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Lebanese Health Minister Hamad Hassan, centre, speaks to journalists during his visit the Wavel refugee camp in Lebanon's eastern Bekaa Valley, on April 24, 2020.

-/AFP/Getty Images

Anthony Feinstein is a professor of psychiatry at the University of Toronto and based at Sunnybrook Health Sciences Centre.

Our daily lives are now governed by the novel coronavirus. Such is the scale of the pandemic that numerous professions and occupations find themselves, in some cases unexpectedly, on the front lines battling the contagion. With exposure comes personal risk, most acute for the medical profession and first responders, but cooks, cleaners and checkout personnel are in the trenches too.

One profession that has escaped attention in all the anxiety surrounding risk appraisal is journalism. In a time of unprecedented crisis, we look to journalists for news of our collective plight. Never has their role been more important. In acknowledging this, we must not lose sight of the cost that the profession pays in keeping civil society informed.

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For the past 20 years, I have studied how journalists have been affected by war and conflict. A consistent finding links my studies of civil wars in the Balkans, the attacks of 9/11, the invasion of Iraq, the drug wars in Mexico, the al-Shabab attacks in Kenya and the brutal suppression of the media in Iran. Journalists are highly resilient, but they are not immune from the emotional toll that comes with covering dangerous and traumatic events. Rates of anxiety, depression and post-traumatic stress disorder are elevated in those who do this work.

Now, a new threat has emerged, a silent killer that is cutting a swath through the most vulnerable in our midst and with the potential to do far worse. Journalists are at the forefront again, running toward a threat the public-health experts exhort us to stay away from. In exposing themselves in this fashion, journalists are concerned that they could become infected, thereby putting themselves and their families at risk. But this is only part of the challenge confronted. A slew of other factors are adding to the distress.

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Newsrooms – a source of camaraderie and support – are shuttered. Journalists are forced to work from home, blurring the margins between family and work. And while other professions face this too, certain unique factors set journalists apart. The coronavirus news is unremittingly grim. It is relentless. There is a 24-hour news cycle that must be fed. The story is no longer confined to “others.” Now colleagues, friends and family are getting infected, becoming sick and dying. There is no clear end in sight.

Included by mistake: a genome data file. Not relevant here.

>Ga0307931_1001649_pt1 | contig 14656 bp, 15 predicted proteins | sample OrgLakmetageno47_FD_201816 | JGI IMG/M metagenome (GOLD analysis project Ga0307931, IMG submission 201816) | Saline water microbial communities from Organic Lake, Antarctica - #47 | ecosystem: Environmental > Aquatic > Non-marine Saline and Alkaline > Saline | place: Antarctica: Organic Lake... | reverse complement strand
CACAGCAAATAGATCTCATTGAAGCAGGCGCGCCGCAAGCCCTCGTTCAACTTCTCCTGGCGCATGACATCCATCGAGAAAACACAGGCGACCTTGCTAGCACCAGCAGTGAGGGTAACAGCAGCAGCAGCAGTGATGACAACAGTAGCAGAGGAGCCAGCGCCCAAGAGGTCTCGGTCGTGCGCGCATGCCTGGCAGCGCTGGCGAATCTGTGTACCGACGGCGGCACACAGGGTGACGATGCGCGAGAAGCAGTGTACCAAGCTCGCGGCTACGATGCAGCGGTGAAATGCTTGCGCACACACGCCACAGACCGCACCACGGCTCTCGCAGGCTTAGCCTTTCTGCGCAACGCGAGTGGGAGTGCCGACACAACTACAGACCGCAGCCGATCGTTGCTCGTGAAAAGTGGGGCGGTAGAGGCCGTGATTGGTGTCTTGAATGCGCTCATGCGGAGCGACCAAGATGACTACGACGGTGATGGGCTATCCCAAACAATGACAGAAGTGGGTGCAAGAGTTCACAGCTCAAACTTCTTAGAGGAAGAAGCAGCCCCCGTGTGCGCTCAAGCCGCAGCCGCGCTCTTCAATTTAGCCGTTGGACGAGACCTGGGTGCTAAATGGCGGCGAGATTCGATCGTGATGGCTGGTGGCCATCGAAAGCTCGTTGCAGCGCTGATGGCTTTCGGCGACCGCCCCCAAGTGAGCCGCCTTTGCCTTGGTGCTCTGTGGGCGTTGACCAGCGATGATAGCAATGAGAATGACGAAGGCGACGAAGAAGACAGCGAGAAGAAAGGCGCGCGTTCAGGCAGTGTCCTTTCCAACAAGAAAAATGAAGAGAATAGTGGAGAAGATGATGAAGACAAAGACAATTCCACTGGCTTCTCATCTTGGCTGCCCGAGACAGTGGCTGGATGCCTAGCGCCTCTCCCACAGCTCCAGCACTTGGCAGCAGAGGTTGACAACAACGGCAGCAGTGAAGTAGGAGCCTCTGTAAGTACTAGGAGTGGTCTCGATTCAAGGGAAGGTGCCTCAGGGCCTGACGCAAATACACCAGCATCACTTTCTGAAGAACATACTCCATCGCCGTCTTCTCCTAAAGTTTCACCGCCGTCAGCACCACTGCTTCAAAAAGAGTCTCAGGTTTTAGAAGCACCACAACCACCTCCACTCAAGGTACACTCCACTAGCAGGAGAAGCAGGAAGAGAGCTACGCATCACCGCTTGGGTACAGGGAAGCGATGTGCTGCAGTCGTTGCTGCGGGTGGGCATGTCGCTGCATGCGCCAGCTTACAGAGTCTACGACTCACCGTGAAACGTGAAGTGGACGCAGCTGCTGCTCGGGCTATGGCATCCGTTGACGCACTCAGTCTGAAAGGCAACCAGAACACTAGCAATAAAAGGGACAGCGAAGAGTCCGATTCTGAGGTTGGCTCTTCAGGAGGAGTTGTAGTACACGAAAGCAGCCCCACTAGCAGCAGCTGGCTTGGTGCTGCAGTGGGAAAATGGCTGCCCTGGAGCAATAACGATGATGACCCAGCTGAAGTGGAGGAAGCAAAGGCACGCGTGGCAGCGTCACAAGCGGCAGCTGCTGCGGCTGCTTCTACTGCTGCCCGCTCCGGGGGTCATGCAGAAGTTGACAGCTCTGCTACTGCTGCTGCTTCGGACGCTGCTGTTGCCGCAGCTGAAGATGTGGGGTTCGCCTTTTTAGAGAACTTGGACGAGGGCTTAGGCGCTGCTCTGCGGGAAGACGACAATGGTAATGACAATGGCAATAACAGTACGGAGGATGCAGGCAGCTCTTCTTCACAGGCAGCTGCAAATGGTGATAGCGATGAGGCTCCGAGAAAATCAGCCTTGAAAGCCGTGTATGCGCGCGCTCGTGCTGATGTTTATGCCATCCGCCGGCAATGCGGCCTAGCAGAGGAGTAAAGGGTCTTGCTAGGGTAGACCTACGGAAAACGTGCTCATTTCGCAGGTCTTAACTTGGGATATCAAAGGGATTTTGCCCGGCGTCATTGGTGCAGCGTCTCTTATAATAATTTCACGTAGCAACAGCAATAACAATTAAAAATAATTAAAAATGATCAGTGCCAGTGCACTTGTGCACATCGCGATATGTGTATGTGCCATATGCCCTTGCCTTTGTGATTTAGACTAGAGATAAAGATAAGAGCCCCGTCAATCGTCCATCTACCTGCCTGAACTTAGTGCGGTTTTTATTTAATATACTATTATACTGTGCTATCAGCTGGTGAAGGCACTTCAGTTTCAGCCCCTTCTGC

In these fraught emotional times, journalists are also having their moral compasses sorely tested. Should their responses fall short, moral injury can ensue and with it feelings of shame and guilt. For example, journalists are now being asked by their fearful, overwhelmed subjects to step out of their professional role and help them in ways the journalists have neither the skills nor resources for. Good intentions alone are seldom sufficient when the needs of others are so great. The consequences of failure add to the emotional distress already felt.

As news organizations navigate these uncertain times, there is a precedent to learn from. After the attacks of 9/11, I spent time in New York City assisting journalists adjusting to the traumatic event. As with the current crisis, journalists who had chosen not to work in zones of conflict and disaster were pressed into unfamiliar front line roles, interviewing the bereaved and traumatized. It was harrowing work.

In the first week, it was evident to me that journalists, like their fellow citizens, were reeling from the sheer horror of what had taken place. But as time moved on, I became aware of another major challenge to the profession. Exhaustion.

Journalists were being asked to work very long days spilling over into nights. In doing so, routines that have sustained them in the past were abandoned, sleep was sacrificed, hurried fast foods replaced a healthy diet, exercising stopped, social arrangements were cancelled and family time was truncated or eliminated. Life apart from work was given over to the story.

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In the short term, such intensity was sustainable. But as weeks turned into months, for many it was not. It was then that I started to see an upsurge in debilitating physical symptoms such as headaches, aches and pains and dizziness, the psychosomatic manifestations of unrelenting stress.

As with the aftermath of 9/11, the coronavirus pandemic will tax the endurance and stamina of journalists. But unlike the attacks of 9/11, the immediate threat has not abated, which means that news organizations, faced with the twin challenges of heightened risk to their journalists and the projected lengthy timeline of infection, must plan according.

On a positive note, there is no shortage of good, proven advice for news organizations on how to mitigate the pressures their journalists face. It is imperative for them to follow it.

Now that it is recommended you wear a face covering in dense public settings like grocery stores and pharmacies, watch how to make the three masks recommended by the Centers for Disease Control and Prevention. Written instructions available at The Globe and Mail

Sign up for the Coronavirus Update newsletter to read the day’s essential coronavirus news, features and explainers written by Globe reporters.

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